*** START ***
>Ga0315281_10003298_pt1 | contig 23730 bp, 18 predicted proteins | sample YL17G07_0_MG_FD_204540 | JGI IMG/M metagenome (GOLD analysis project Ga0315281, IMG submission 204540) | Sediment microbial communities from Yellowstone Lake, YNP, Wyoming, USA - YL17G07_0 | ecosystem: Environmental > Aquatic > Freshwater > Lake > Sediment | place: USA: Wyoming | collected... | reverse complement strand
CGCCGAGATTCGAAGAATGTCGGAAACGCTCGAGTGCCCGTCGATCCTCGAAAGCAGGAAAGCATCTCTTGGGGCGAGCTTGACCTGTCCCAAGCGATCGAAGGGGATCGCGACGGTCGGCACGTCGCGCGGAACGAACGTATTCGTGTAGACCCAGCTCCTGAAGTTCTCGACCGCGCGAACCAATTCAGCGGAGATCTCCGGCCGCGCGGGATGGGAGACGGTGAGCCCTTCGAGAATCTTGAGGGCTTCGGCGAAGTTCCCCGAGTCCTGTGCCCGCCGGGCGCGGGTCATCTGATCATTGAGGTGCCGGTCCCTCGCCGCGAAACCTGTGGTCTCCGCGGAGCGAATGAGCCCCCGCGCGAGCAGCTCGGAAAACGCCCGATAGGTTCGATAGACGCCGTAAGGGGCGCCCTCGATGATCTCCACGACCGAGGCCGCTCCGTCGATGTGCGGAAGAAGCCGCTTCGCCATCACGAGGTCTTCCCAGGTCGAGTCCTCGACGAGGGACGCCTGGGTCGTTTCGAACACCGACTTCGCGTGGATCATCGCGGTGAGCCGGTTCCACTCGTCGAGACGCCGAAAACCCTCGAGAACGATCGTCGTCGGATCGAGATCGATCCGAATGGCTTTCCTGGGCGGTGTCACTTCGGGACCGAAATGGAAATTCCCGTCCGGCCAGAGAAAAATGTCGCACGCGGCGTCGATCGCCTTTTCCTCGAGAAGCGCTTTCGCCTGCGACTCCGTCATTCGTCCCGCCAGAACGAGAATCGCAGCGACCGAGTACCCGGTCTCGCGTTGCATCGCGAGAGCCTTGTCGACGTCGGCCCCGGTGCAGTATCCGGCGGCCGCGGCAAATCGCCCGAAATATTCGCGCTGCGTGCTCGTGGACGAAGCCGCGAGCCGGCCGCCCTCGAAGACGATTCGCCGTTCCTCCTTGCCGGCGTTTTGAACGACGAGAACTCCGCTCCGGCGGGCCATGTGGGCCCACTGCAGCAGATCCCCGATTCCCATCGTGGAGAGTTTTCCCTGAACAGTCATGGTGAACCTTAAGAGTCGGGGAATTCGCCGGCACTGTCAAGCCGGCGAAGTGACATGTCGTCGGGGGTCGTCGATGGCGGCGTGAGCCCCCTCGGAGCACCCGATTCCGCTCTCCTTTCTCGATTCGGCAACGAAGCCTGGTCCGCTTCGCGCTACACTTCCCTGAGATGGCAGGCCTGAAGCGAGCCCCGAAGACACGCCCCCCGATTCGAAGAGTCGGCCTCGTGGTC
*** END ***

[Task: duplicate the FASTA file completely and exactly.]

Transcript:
>Ga0315281_10003298_pt1 | contig 23730 bp, 18 predicted proteins | sample YL17G07_0_MG_FD_204540 | JGI IMG/M metagenome (GOLD analysis project Ga0315281, IMG submission 204540) | Sediment microbial communities from Yellowstone Lake, YNP, Wyoming, USA - YL17G07_0 | ecosystem: Environmental > Aquatic > Freshwater > Lake > Sediment | place: USA: Wyoming | collected... | reverse complement strand
CGCCGAGATTCGAAGAATGTCGGAAACGCTCGAGTGCCCGTCGATCCTCGAAAGCAGGAAAGCATCTCTTGGGGCGAGCTTGACCTGTCCCAAGCGATCGAAGGGGATCGCGACGGTCGGCACGTCGCGCGGAACGAACGTATTCGTGTAGACCCAGCTCCTGAAGTTCTCGACCGCGCGAACCAATTCAGCGGAGATCTCCGGCCGCGCGGGATGGGAGACGGTGAGCCCTTCGAGAATCTTGAGGGCTTCGGCGAAGTTCCCCGAGTCCTGTGCCCGCCGGGCGCGGGTCATCTGATCATTGAGGTGCCGGTCCCTCGCCGCGAAACCTGTGGTCTCCGCGGAGCGAATGAGCCCCCGCGCGAGCAGCTCGGAAAACGCCCGATAGGTTCGATAGACGCCGTAAGGGGCGCCCTCGATGATCTCCACGACCGAGGCCGCTCCGTCGATGTGCGGAAGAAGCCGCTTCGCCATCACGAGGTCTTCCCAGGTCGAGTCCTCGACGAGGGACGCCTGGGTCGTTTCGAACACCGACTTCGCGTGGATCATCGCGGTGAGCCGGTTCCACTCGTCGAGACGCCGAAAACCCTCGAGAACGATCGTCGTCGGATCGAGATCGATCCGAATGGCTTTCCTGGGCGGTGTCACTTCGGGACCGAAATGGAAATTCCCGTCCGGCCAGAGAAAAATGTCGCACGCGGCGTCGATCGCCTTTTCCTCGAGAAGCGCTTTCGCCTGCGACTCCGTCATTCGTCCCGCCAGAACGAGAATCGCAGCGACCGAGTACCCGGTCTCGCGTTGCATCGCGAGAGCCTTGTCGACGTCGGCCCCGGTGCAGTATCCGGCGGCCGCGGCAAATCGCCCGAAATATTCGCGCTGCGTGCTCGTGGACGAAGCCGCGAGCCGGCCGCCCTCGAAGACGATTCGCCGTTCCTCCTTGCCGGCGTTTTGAACGACGAGAACTCCGCTCCGGCGGGCCATGTGGGCCCACTGCAGCAGATCCCCGATTCCCATCGTGGAGAGTTTTCCCTGAACAGTCATGGTGAACCTTAAGAGTCGGGGAATTCGCCGGCACTGTCAAGCCGGCGAAGTGACATGTCGTCGGGGGTCGTCGATGGCGGCGTGAGCCCCCTCGGAGCACCCGATTCCGCTCTCCTTTCTCGATTCGGCAACGAAGCCTGGTCCGCTTCGCGCTACACTTCCCTGAGATGGCAGGCCTGAAGCGAGCCCCGAAGACACGCCCCCCGATTCGAAGAGTCGGCCTCGTGGTC